Senior health correspondent Salma Khalik argues for the identities of the 12 Singapore General Hospital (SGH) and four Ministry of Health (MOH) staff who were disciplined to be released ("Name those responsible for hep C infections at SGH"; last Saturday).
The commentary makes several pertinent arguments that support the case for revealing their identities. But there are also equally valid, if not stronger, considerations that buttress doing otherwise.
A key element to be considered is the principle of causality.
The comparison made between the hepatitis C outbreak at SGH and the case of an SAF serviceman who died after a training session involving smoke grenades is not quite appropriate.
In the SAF case, it involved a single and quick episode where two officers were clearly responsible for the training session that preceded the tragic death.
In contrast, the hepatitis C outbreak lasted several months and involved quite a few patients who were cared for by dozens, if not hundreds, of healthcare professionals.
Many other staff in supporting roles, such as housekeepers and porters, could also have contributed to the outbreak.
Establishing direct causality and, hence, an individual's direct responsibility for the mortality and morbidity that arose from the outbreak is, therefore, very difficult, if not impossible. Is it then fair to name the 12?
The commentary concludes that doctors and ministry officials must be held accountable, and that public confidence in the system will be "badly eroded" if it is perceived that they get "special protection".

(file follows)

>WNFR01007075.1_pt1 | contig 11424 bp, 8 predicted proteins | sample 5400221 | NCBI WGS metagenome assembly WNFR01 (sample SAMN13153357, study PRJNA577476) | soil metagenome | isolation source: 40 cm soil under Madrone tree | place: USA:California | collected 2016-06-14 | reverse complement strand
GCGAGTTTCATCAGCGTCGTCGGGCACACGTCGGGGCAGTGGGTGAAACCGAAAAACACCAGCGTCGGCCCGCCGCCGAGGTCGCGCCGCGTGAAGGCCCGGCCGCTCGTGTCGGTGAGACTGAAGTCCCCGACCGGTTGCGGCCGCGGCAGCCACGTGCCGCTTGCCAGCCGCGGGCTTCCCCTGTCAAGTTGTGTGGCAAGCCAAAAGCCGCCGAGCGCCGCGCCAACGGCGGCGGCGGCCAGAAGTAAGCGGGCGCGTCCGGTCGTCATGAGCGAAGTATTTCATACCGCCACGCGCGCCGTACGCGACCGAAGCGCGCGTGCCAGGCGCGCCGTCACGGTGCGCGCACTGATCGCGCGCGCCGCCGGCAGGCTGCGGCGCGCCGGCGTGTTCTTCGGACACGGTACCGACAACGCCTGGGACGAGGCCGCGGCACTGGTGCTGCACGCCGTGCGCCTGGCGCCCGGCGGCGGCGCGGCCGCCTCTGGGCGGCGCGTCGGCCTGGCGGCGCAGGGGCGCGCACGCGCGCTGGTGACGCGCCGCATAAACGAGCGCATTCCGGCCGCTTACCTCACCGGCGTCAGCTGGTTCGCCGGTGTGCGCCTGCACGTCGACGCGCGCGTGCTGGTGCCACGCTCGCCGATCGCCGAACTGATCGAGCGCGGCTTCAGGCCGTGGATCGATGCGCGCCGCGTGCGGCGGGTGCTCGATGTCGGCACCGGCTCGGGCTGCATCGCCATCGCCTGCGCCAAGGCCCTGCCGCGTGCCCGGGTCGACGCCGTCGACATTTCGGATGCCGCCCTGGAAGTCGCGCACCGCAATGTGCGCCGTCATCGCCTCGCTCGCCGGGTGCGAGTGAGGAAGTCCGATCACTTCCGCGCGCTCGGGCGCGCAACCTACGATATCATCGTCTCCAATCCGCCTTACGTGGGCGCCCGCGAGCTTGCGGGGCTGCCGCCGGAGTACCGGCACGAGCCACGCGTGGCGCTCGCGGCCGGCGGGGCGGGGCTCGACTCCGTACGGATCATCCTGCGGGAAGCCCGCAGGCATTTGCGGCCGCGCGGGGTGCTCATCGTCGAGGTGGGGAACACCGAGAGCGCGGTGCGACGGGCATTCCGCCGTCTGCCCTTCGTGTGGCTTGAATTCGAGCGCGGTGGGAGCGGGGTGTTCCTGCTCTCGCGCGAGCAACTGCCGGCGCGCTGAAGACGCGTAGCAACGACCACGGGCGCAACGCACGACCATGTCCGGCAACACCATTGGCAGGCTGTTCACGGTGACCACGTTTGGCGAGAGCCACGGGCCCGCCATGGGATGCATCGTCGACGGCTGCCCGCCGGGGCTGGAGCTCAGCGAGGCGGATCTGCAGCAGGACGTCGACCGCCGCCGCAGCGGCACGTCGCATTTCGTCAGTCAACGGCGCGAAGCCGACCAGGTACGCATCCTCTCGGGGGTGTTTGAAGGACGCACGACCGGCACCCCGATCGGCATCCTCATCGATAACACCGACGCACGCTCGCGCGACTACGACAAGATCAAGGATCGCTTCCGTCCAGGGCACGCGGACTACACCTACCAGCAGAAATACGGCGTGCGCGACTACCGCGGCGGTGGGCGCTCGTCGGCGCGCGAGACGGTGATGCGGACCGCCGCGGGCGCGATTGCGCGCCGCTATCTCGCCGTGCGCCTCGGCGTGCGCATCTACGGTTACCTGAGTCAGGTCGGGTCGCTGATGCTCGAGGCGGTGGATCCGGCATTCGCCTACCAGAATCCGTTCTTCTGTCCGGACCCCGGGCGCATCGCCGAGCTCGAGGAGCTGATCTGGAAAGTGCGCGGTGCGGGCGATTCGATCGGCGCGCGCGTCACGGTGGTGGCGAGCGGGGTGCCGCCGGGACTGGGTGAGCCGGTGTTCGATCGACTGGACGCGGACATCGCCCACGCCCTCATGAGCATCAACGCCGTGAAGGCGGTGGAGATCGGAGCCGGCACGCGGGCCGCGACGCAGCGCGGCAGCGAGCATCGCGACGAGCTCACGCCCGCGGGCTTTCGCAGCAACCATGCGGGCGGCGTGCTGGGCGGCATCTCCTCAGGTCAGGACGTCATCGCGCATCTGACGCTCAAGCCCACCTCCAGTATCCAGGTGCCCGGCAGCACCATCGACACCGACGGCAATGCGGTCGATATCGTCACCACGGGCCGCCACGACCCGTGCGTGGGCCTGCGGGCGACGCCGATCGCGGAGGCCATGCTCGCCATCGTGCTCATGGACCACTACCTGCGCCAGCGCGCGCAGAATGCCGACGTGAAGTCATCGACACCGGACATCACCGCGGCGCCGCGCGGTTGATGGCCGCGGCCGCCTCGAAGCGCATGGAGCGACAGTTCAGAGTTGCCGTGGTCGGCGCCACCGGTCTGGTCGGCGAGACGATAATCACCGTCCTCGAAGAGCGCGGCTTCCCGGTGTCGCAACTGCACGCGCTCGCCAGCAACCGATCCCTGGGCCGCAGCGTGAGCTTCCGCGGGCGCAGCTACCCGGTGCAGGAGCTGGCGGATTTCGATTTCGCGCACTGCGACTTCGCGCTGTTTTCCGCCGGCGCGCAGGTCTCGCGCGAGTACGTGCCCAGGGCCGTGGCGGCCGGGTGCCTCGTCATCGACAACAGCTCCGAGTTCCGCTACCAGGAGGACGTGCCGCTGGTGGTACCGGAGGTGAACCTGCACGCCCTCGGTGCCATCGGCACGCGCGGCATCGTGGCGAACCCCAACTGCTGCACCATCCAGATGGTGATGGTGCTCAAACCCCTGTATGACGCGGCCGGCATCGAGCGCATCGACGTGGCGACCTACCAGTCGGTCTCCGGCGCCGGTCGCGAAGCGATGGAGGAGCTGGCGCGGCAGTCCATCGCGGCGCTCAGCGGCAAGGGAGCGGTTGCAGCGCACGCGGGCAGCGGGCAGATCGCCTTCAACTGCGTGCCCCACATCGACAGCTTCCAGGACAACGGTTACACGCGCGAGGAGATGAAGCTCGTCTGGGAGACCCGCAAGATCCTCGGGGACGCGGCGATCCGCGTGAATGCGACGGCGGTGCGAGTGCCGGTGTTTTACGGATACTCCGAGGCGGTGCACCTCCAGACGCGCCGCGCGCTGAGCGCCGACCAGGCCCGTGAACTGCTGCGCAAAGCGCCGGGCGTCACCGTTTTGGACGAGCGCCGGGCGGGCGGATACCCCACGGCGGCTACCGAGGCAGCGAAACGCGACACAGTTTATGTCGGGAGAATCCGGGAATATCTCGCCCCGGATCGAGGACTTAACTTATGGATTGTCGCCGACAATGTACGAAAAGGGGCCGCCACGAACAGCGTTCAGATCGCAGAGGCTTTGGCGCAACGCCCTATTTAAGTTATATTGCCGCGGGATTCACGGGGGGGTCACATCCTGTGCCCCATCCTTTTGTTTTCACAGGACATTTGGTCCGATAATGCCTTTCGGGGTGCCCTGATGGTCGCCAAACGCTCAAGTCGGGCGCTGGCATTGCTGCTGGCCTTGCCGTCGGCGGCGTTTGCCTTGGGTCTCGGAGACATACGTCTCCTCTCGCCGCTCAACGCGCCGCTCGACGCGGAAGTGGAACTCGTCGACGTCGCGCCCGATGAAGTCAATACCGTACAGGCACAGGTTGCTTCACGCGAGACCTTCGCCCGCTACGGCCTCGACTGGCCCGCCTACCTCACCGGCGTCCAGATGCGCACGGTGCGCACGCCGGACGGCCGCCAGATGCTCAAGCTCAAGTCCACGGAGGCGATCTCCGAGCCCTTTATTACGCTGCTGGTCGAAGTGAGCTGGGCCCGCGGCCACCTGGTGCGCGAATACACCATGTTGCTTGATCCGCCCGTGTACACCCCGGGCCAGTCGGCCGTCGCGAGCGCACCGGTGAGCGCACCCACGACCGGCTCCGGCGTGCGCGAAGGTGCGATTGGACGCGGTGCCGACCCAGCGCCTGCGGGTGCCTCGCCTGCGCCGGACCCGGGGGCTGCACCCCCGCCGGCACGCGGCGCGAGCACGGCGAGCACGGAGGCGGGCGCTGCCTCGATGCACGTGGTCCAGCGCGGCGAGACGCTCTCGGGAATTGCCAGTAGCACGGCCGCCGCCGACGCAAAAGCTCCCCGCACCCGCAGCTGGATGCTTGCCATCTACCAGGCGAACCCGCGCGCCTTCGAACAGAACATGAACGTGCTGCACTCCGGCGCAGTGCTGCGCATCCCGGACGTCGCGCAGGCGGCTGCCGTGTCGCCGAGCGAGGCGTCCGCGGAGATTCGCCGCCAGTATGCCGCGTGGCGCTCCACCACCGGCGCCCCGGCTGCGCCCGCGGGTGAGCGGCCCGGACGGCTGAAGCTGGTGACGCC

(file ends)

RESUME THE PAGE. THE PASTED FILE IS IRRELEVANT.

Modern hospital care is team-based, involving many more professionals and staff than just doctors.
There is no evidence to suggest that the 12 SGH staff who were disciplined were all doctors and, hence, enjoying "special protection".
The SGH press release stated that the 12 were in leadership positions and included senior management.
Senior positions in hospitals are typically filled by people from different professional backgrounds. It would be reasonable to think that the 12 may include doctors, as well as nurses, allied health and "lay" managers. Why just single out doctors?
There is some, albeit unhealthy, satisfaction in seeing public servants being named and shamed.
But we must not confuse or conflate accountability with naming and shaming.
It is noteworthy that both SGH and MOH have stated clearly that only senior people were disciplined.
It would be more expedient to punish junior staff if the principle of accountability was not paramount.
Wong Chiang Yin (Dr)